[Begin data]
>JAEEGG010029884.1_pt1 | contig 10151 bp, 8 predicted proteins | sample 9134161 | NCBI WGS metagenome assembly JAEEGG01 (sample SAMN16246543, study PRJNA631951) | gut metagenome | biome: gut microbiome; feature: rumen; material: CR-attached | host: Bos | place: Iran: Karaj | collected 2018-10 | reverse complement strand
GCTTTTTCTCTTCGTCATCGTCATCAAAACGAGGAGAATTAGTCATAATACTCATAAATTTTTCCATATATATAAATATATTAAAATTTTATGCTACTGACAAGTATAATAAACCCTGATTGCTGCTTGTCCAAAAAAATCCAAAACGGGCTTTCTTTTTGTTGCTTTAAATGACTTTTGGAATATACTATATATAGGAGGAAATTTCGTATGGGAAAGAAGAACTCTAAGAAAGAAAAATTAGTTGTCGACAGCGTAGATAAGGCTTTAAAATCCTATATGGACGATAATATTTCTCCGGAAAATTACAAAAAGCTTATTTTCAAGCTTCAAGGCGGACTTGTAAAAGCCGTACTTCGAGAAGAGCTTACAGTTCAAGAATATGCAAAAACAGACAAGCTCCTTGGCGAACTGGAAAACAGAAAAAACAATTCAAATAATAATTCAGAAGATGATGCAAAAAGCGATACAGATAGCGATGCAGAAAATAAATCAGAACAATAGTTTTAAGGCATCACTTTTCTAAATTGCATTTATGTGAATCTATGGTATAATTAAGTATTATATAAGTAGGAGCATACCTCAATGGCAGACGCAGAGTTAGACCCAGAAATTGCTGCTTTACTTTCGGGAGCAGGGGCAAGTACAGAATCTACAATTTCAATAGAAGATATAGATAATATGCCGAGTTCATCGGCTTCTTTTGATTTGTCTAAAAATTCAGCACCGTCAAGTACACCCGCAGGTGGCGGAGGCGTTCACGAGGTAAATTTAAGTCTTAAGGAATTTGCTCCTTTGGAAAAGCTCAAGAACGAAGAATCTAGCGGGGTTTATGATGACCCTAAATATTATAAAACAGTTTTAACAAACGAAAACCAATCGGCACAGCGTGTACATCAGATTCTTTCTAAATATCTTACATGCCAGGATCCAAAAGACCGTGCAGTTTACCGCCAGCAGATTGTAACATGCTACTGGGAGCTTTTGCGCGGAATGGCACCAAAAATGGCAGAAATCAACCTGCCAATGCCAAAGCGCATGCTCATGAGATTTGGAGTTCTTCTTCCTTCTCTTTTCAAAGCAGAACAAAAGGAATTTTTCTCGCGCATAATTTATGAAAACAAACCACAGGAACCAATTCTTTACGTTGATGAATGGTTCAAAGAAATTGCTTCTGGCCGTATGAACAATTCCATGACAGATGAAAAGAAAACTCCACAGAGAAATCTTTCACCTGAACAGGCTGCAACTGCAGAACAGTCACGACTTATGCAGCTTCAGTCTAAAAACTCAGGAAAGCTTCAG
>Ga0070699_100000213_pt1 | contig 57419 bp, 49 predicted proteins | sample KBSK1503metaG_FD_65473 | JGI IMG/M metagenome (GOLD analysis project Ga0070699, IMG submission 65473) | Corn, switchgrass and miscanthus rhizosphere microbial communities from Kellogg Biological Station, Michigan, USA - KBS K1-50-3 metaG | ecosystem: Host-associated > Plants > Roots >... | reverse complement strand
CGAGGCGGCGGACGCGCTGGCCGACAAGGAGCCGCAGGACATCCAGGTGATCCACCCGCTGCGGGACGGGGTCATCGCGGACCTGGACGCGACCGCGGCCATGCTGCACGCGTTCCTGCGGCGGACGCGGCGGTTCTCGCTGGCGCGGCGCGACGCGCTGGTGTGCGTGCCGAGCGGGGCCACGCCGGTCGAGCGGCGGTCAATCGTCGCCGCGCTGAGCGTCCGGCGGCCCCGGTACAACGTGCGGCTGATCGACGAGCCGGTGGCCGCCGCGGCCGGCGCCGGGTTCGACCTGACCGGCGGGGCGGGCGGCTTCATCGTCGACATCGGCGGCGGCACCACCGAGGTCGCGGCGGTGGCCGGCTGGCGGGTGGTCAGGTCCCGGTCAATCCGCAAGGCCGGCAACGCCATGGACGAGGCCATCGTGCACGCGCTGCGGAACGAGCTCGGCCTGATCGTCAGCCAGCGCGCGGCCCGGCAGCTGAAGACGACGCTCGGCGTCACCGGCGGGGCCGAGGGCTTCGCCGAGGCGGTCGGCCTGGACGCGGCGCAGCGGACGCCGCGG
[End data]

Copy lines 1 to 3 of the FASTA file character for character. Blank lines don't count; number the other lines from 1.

>JAEEGG010029884.1_pt1 | contig 10151 bp, 8 predicted proteins | sample 9134161 | NCBI WGS metagenome assembly JAEEGG01 (sample SAMN16246543, study PRJNA631951) | gut metagenome | biome: gut microbiome; feature: rumen; material: CR-attached | host: Bos | place: Iran: Karaj | collected 2018-10 | reverse complement strand
GCTTTTTCTCTTCGTCATCGTCATCAAAACGAGGAGAATTAGTCATAATACTCATAAATTTTTCCATATATATAAATATATTAAAATTTTATGCTACTGACAAGTATAATAAACCCTGATTGCTGCTTGTCCAAAAAAATCCAAAACGGGCTTTCTTTTTGTTGCTTTAAATGACTTTTGGAATATACTATATATAGGAGGAAATTTCGTATGGGAAAGAAGAACTCTAAGAAAGAAAAATTAGTTGTCGACAGCGTAGATAAGGCTTTAAAATCCTATATGGACGATAATATTTCTCCGGAAAATTACAAAAAGCTTATTTTCAAGCTTCAAGGCGGACTTGTAAAAGCCGTACTTCGAGAAGAGCTTACAGTTCAAGAATATGCAAAAACAGACAAGCTCCTTGGCGAACTGGAAAACAGAAAAAACAATTCAAATAATAATTCAGAAGATGATGCAAAAAGCGATACAGATAGCGATGCAGAAAATAAATCAGAACAATAGTTTTAAGGCATCACTTTTCTAAATTGCATTTATGTGAATCTATGGTATAATTAAGTATTATATAAGTAGGAGCATACCTCAATGGCAGACGCAGAGTTAGACCCAGAAATTGCTGCTTTACTTTCGGGAGCAGGGGCAAGTACAGAATCTACAATTTCAATAGAAGATATAGATAATATGCCGAGTTCATCGGCTTCTTTTGATTTGTCTAAAAATTCAGCACCGTCAAGTACACCCGCAGGTGGCGGAGGCGTTCACGAGGTAAATTTAAGTCTTAAGGAATTTGCTCCTTTGGAAAAGCTCAAGAACGAAGAATCTAGCGGGGTTTATGATGACCCTAAATATTATAAAACAGTTTTAACAAACGAAAACCAATCGGCACAGCGTGTACATCAGATTCTTTCTAAATATCTTACATGCCAGGATCCAAAAGACCGTGCAGTTTACCGCCAGCAGATTGTAACATGCTACTGGGAGCTTTTGCGCGGAATGGCACCAAAAATGGCAGAAATCAACCTGCCAATGCCAAAGCGCATGCTCATGAGATTTGGAGTTCTTCTTCCTTCTCTTTTCAAAGCAGAACAAAAGGAATTTTTCTCGCGCATAATTTATGAAAACAAACCACAGGAACCAATTCTTTACGTTGATGAATGGTTCAAAGAAATTGCTTCTGGCCGTATGAACAATTCCATGACAGATGAAAAGAAAACTCCACAGAGAAATCTTTCACCTGAACAGGCTGCAACTGCAGAACAGTCACGACTTATGCAGCTTCAGTCTAAAAACTCAGGAAAGCTTCAG
>Ga0070699_100000213_pt1 | contig 57419 bp, 49 predicted proteins | sample KBSK1503metaG_FD_65473 | JGI IMG/M metagenome (GOLD analysis project Ga0070699, IMG submission 65473) | Corn, switchgrass and miscanthus rhizosphere microbial communities from Kellogg Biological Station, Michigan, USA - KBS K1-50-3 metaG | ecosystem: Host-associated > Plants > Roots >... | reverse complement strand